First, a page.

The co-authors of Invasion of the Prostate Snatchers, blog alternate posts weekly. We invite you to post your comments.

Tuesday, November 26, 2013

Active Surveillance: Knowing the Players, Betting the Odds


Prostate cancer screening has led to the diagnosis and treatment of many cancers that would not have become life threatening during a man’s lifetime. Since Mark and I published our book, Invasion of the Prostate Snatchers, stressing the over-treatment of prostate cancer, the ascent of Active Surveillance has become the most game-changing factor in the management of this disease. And yet with the popularity of robotic surgery both doctors and patients are still opting for cutting out prostate with low-grade cancer unnecessarily.

Johns Hopkins was way ahead of the curve with their Active Surveillance program. In 2011, Hopkins published the results of a study involving 769 patients with low-risk prostate cancer who had been deemed eligible for the program. After seven years, only about 50 percent of the men had been treated with surgery or radiation. This meant some 385 men got a pass on one or another of life’s more risky and unpleasant procedures. Furthermore, it must be noted that not a single patient enrolled in the Hopkins’ Active Surveillance program died of prostate cancer.

The best prostate surgeons operate on an extremely small percentage of men over the age of 70, even though they meet the criteria for low risk disease. In fact, Hopkins only intervenes surgically in about 1 percent of those men. On the other hand, nationally, more like 80 percent are undergoing surgery or radiation. More than 90 percent of men over 65 with low to intermediate risk disease undergo treatment even though it is unlikely to extend their lifespan.

Active Surveillance reduces this radical over-treatment of low-risk, indolent cancers while allowing for curative intervention if and when the cancer progresses. Yet despite the obvious virtues of Active Surveillance, the dominant view in prostate care is that everyone who gets diagnosed gets treated in a one-size-fits-all approach regardless of their age, or the grade and stage of their cancer. Which means prostates are continuing to come out at a record pace, even though there is no benefit from the procedure. Senior urologists at top academic medical centers blame a host of reasons, not the least being the pressures on for-profit private hospitals to boost the volume of procedures in order to maintain their annual profit margins. Unfortunately, there are always financial issues involved.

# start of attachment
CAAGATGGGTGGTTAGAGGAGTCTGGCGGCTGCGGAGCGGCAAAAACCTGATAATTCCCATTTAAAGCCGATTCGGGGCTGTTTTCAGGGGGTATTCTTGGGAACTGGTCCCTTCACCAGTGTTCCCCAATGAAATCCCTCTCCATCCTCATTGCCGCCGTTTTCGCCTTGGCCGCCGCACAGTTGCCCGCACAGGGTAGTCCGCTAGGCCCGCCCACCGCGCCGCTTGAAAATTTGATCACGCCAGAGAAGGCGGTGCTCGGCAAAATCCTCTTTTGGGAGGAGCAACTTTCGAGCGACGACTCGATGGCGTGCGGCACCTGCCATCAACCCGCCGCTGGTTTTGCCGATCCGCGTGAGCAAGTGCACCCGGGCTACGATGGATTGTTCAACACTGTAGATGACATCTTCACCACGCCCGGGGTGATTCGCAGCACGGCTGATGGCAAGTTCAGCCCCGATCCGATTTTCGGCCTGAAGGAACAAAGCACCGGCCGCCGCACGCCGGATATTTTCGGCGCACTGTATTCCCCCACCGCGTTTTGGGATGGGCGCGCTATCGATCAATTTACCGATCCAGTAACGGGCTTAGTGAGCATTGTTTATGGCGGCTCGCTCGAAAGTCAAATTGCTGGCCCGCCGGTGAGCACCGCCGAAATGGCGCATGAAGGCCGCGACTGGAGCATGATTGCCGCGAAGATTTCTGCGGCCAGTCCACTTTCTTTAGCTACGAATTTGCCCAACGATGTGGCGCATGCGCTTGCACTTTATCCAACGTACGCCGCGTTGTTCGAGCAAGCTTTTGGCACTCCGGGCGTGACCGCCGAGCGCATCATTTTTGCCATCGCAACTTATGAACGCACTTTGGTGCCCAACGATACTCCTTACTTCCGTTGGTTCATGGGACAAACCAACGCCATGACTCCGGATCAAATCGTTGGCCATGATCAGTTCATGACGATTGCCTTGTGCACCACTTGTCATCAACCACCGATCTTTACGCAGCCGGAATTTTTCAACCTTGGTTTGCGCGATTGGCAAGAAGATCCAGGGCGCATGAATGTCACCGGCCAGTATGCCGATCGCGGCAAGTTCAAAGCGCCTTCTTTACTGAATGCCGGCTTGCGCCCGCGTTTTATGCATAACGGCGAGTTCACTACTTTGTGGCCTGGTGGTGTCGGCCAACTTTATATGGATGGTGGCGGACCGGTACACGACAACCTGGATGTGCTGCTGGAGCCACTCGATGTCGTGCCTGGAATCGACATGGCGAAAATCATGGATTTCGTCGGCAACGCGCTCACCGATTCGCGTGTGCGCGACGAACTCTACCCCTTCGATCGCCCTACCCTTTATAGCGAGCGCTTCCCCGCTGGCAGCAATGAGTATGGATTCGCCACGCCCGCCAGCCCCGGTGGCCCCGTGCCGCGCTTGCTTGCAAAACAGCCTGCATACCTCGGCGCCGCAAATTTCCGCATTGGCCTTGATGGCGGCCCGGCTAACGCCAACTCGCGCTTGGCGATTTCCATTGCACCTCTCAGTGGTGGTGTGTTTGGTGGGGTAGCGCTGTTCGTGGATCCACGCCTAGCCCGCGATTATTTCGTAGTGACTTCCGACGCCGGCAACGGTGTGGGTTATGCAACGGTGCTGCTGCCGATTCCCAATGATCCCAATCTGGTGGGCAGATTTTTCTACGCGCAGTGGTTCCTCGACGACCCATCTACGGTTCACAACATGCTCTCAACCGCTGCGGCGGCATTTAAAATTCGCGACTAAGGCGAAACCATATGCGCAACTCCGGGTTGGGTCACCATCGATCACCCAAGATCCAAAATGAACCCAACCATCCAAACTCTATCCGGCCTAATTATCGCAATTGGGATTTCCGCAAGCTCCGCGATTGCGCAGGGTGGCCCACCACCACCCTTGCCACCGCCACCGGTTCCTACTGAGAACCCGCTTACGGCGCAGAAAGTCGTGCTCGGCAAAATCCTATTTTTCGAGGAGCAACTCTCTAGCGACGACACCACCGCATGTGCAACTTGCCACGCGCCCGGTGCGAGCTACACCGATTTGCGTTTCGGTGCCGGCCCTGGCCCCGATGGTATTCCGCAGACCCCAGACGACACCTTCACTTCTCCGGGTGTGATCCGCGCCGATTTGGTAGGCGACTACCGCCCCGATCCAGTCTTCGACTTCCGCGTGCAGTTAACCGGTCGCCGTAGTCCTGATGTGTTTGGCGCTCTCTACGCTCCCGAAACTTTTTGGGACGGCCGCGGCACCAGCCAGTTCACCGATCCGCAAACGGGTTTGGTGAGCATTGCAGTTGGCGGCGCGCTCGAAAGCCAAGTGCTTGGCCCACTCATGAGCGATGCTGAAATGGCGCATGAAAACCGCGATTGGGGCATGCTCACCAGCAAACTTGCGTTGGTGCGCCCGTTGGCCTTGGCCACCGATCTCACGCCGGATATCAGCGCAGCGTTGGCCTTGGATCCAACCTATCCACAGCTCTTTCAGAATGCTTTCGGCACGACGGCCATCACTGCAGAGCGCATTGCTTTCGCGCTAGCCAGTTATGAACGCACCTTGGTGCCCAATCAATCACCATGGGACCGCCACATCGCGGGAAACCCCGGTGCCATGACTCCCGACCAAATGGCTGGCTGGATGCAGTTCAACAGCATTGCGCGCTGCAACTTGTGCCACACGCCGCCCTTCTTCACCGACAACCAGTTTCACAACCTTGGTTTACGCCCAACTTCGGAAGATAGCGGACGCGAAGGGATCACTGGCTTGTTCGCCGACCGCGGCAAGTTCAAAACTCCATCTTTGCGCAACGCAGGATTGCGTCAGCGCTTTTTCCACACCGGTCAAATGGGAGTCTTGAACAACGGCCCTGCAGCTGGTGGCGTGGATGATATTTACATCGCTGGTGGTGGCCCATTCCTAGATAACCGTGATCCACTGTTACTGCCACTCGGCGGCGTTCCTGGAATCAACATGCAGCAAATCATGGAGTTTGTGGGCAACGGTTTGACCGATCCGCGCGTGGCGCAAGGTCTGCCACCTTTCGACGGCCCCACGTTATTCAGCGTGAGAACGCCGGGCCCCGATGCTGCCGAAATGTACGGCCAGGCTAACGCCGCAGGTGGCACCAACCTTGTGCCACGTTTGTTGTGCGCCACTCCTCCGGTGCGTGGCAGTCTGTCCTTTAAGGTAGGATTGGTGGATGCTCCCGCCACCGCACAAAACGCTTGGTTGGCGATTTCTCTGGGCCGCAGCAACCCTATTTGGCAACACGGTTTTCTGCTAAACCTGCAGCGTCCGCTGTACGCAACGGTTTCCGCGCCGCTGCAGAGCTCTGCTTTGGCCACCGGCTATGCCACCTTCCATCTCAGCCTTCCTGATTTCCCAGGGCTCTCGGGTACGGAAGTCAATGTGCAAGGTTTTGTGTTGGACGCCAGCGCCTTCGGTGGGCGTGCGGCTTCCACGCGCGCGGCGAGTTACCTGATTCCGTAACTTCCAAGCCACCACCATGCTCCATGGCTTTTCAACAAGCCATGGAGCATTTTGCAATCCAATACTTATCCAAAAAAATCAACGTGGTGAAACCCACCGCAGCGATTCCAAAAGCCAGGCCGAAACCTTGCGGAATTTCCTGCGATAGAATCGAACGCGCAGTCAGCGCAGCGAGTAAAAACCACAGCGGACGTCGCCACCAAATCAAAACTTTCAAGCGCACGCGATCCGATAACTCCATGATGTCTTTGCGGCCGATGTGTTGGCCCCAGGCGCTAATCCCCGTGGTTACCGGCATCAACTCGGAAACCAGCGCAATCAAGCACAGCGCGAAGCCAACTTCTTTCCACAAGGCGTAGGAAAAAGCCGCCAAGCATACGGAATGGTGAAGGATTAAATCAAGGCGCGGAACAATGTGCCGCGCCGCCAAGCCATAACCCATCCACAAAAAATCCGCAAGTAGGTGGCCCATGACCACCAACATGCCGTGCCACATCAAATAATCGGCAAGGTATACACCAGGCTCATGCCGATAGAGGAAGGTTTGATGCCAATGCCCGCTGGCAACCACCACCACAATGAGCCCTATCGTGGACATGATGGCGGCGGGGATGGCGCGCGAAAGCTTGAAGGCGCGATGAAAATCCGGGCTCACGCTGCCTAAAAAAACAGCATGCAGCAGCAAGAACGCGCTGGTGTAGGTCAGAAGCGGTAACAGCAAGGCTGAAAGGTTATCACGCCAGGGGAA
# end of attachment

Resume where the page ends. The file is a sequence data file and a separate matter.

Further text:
While evidence is mounting that for men with low-risk disease Active Surveillance is both sensible and safe, the challenge is to further refine the protocols for separating out low-risk men from the men facing uncommonly aggressive tumors. In this regard there are some new genetic tests called Prolaris and Oncotype that help detect prostate cancer’s bad actors.

Meanwhile, if your prostate cancer has been diagnosed as low-risk (which has been defined as a Gleason Grade less than 7, a PSA less than 10), and your doctor is recommending immediate radical treatment, my advice to you is to get a second opinion from a doctor who has experience in treating patients with an Active Surveillance protocol. And if the time comes when you do trade Active Surveillance for surgery, never—repeat never—hesitate to ask the surgeon you are considering employing how many radical prostaectomies he performed this year. And last year. And the year before. I have been astonished to learn that hundreds of well-regarded urologists have performed fewer than ten a year. Last time I heard, between 150 and 200 procedures qualified you as “expert.” At that pace, you’d need to be a medically trained vampire to qualify. As for robotic surgery, it makes no great difference: I still want you closing in on 200 procedures, of whatever kind, before you get access to the prostate of any of my friends!

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